This is what it feels like when it’s over and you have to feel it, every bit of it.

It feels like every corpuscle of blood is drained out of your body and you can’t move

or like your body is filled with shattered glass which stabs at your insides

and you can’t numb it, not with the usual suspects. Because you’re clean now, and you won’t throw that away this time.


This is what it feels like when you dream of them holding you

When in reality you never got to feel their arms around you, not once

and you feel so safe engulfed in their arms you weep bitterly when you wake


This is what it feels like when you can only remember that last phone call

And how you strained to say everything that needed to be said. And how impossible that was

The journey between you so complicated that by the time you get to this place

the twisted helix of your relationship snakes around and around until you end up

exactly where you were before

there is only so much that can be said in words


This is what it feels like to finally know you’re crazy.

Because when your neighbor found you in the street wild haired and barefoot

in pajamas and a tee shirt in 45 degree weather

she put you in her car and drove you home while you babbled that you just needed some air

But couldn’t tell her what day of the week it was.

She said you were in shock. which is the polite way of saying, “you are crazy.”


This is what it feels like when you try to remember the good times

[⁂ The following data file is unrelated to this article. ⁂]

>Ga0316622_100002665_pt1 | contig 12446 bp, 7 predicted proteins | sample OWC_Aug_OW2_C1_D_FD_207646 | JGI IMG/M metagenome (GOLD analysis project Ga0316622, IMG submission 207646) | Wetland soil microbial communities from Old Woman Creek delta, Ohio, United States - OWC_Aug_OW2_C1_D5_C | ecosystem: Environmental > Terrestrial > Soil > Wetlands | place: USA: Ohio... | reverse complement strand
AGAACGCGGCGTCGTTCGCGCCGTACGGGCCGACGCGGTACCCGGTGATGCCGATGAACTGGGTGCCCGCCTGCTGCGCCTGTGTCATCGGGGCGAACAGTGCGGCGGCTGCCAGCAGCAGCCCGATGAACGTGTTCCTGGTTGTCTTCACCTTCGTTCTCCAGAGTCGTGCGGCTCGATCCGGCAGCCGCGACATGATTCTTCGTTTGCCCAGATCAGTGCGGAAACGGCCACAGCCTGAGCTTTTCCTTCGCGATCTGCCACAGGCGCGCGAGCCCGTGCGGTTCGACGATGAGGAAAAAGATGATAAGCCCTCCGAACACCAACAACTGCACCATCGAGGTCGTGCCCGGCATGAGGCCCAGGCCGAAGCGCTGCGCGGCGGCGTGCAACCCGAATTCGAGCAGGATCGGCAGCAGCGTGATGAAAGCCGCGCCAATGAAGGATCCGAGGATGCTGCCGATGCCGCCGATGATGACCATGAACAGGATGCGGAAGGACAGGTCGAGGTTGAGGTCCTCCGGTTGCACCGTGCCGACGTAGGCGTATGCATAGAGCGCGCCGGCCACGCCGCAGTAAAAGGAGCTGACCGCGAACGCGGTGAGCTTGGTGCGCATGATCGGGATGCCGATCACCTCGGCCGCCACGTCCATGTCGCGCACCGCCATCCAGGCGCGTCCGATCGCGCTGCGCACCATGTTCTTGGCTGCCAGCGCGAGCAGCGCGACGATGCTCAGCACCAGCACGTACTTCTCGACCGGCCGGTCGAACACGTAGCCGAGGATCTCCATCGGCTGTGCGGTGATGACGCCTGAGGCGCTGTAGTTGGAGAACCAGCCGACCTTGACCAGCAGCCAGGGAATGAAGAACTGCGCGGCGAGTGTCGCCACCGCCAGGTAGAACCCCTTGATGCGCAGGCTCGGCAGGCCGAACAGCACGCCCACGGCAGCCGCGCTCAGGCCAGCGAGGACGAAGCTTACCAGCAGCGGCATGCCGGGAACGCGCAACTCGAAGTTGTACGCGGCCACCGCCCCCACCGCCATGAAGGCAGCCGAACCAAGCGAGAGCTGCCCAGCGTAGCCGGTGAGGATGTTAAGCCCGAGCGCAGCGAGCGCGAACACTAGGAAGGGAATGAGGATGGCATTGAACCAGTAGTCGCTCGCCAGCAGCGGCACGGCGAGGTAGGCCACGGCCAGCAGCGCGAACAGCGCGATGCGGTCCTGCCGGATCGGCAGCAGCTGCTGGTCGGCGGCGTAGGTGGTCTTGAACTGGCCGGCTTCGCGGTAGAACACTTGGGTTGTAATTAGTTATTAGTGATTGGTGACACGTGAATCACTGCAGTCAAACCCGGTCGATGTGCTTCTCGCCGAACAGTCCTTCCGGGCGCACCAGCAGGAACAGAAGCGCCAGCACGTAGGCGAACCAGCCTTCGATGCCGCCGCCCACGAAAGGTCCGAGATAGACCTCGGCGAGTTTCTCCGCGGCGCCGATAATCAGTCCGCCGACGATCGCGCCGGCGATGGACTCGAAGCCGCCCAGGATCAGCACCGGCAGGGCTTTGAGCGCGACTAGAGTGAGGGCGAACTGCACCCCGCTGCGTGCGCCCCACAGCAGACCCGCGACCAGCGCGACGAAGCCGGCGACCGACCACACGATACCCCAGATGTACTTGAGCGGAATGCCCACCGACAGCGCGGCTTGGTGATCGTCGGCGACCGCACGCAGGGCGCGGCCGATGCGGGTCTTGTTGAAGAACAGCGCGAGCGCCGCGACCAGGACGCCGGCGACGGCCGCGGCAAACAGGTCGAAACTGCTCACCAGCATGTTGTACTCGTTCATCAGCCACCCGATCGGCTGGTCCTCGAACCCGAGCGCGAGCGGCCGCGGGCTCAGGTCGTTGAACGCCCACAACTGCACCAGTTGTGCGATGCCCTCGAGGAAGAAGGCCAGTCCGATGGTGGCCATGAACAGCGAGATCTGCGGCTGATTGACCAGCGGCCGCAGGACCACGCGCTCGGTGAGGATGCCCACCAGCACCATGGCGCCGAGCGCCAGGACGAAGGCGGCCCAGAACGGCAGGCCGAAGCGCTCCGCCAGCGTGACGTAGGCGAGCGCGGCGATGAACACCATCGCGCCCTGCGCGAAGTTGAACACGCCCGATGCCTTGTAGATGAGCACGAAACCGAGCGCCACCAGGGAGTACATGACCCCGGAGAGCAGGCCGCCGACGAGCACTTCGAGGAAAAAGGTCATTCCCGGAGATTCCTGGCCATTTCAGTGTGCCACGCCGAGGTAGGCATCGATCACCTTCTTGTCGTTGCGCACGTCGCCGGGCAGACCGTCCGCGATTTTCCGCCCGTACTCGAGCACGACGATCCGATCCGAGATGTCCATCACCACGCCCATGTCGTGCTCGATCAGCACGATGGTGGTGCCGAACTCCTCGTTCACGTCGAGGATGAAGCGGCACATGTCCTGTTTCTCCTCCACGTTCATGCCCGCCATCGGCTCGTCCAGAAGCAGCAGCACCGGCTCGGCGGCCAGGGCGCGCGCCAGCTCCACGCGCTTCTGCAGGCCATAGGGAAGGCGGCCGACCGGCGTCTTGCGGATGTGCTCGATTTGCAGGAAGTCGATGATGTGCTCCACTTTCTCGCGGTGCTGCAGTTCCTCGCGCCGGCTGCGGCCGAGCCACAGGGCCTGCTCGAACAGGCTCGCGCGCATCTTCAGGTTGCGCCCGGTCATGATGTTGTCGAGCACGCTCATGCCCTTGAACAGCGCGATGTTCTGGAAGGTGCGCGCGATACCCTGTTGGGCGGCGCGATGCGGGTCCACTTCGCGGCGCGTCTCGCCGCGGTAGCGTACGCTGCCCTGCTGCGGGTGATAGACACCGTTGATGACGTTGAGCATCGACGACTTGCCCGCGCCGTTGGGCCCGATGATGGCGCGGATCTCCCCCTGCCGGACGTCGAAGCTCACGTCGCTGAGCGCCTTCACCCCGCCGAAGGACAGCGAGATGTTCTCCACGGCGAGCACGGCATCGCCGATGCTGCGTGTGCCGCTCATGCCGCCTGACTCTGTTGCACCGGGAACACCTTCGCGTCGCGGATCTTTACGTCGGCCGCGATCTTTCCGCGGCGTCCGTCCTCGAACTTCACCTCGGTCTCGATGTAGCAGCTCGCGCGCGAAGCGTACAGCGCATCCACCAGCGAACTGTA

And there were far less of them. Mostly you remember the bad

You struggle to remember that yes, there WAS love.

And you battle the ugly memories out of your brain because you want peaceful closure

Not anger. Not now. Not anymore


This is what it feels like when you try to etch out who you are

From what they made you into

You will not be that person. You are evolving into something much higher

You are only the product of what they did to you in that

it gave you a road map of what you will not be


This is what it feels like to not be a mother to your son

Ignoring his pain because you’re lost in your own

You hear him sobbing and can’t even go to him because you’re frozen in time

And you fail him.



This is what it feels like to lay in bed and stare at the ceiling

And tell yourself, THIS is where you will live now.

It’s really just a room in your brain but you have no reason to leave

Keep the shades drawn so the sun can’t get in and remind you that everyone else is still alive

After the sun goes down, pretend to sleep with the television left on all night long

Volume turned off

And replay your own series

of every time they hurt you or made you feel special. Sometimes simultaneously.


This is what it feels like when you can’t eat

Food tastes like ashes

So you drink tea

And wish it were Jack Daniels. At 8 am in the morning.



This is what it feels like when you’re cooking dinner for your kid

And planning his birthday party

That now he won’t get to have

And blasting the Black Keys

And dancing with him around the kitchen

And the phone rings

And your brother says

“mom just died.”

Out of nowhere. She wasn’t even sick.

This is what it feels like

It feels like

It feels.


It feels.


It feels.


I love you all for reading. But comments are closed
I can’t listen today. Another time, okay? 

frustrated-college-student 2


Not YOUR teenager, of course. Your kid can read.

Are you sure? Stop reading this right now. Call your high school kid in, grab a book, and ask him/her to read it aloud.

Go ahead. I’ll wait.




One out of four of you will be heartbroken.



Your first mistake was assuming school took care of that.